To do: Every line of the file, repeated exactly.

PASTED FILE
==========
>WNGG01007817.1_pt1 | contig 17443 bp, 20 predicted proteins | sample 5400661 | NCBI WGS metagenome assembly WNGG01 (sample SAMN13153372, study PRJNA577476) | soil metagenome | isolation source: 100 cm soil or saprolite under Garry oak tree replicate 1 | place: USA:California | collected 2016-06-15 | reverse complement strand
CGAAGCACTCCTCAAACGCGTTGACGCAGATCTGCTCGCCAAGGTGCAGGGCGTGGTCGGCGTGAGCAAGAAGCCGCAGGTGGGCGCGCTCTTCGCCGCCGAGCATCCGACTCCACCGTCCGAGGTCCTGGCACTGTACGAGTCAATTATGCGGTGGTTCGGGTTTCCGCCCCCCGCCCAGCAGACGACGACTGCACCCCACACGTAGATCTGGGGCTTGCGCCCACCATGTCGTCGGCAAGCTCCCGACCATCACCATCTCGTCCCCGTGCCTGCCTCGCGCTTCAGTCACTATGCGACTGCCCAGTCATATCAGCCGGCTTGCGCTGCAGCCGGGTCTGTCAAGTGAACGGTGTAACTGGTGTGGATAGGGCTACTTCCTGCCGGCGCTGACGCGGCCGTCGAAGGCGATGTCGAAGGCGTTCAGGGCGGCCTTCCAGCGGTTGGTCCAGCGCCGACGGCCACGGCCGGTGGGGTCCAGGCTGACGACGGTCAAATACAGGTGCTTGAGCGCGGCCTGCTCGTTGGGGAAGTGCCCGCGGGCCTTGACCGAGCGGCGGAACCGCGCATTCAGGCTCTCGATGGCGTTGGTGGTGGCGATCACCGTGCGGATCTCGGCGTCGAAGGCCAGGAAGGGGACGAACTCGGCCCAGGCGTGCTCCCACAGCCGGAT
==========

>WNGG01007817.1_pt1 | contig 17443 bp, 20 predicted proteins | sample 5400661 | NCBI WGS metagenome assembly WNGG01 (sample SAMN13153372, study PRJNA577476) | soil metagenome | isolation source: 100 cm soil or saprolite under Garry oak tree replicate 1 | place: USA:California | collected 2016-06-15 | reverse complement strand
CGAAGCACTCCTCAAACGCGTTGACGCAGATCTGCTCGCCAAGGTGCAGGGCGTGGTCGGCGTGAGCAAGAAGCCGCAGGTGGGCGCGCTCTTCGCCGCCGAGCATCCGACTCCACCGTCCGAGGTCCTGGCACTGTACGAGTCAATTATGCGGTGGTTCGGGTTTCCGCCCCCCGCCCAGCAGACGACGACTGCACCCCACACGTAGATCTGGGGCTTGCGCCCACCATGTCGTCGGCAAGCTCCCGACCATCACCATCTCGTCCCCGTGCCTGCCTCGCGCTTCAGTCACTATGCGACTGCCCAGTCATATCAGCCGGCTTGCGCTGCAGCCGGGTCTGTCAAGTGAACGGTGTAACTGGTGTGGATAGGGCTACTTCCTGCCGGCGCTGACGCGGCCGTCGAAGGCGATGTCGAAGGCGTTCAGGGCGGCCTTCCAGCGGTTGGTCCAGCGCCGACGGCCACGGCCGGTGGGGTCCAGGCTGACGACGGTCAAATACAGGTGCTTGAGCGCGGCCTGCTCGTTGGGGAAGTGCCCGCGGGCCTTGACCGAGCGGCGGAACCGCGCATTCAGGCTCTCGATGGCGTTGGTGGTGGCGATCACCGTGCGGATCTCGGCGTCGAAGGCCAGGAAGGGGACGAACTCGGCCCAGGCGTGCTCCCACAGCCGGAT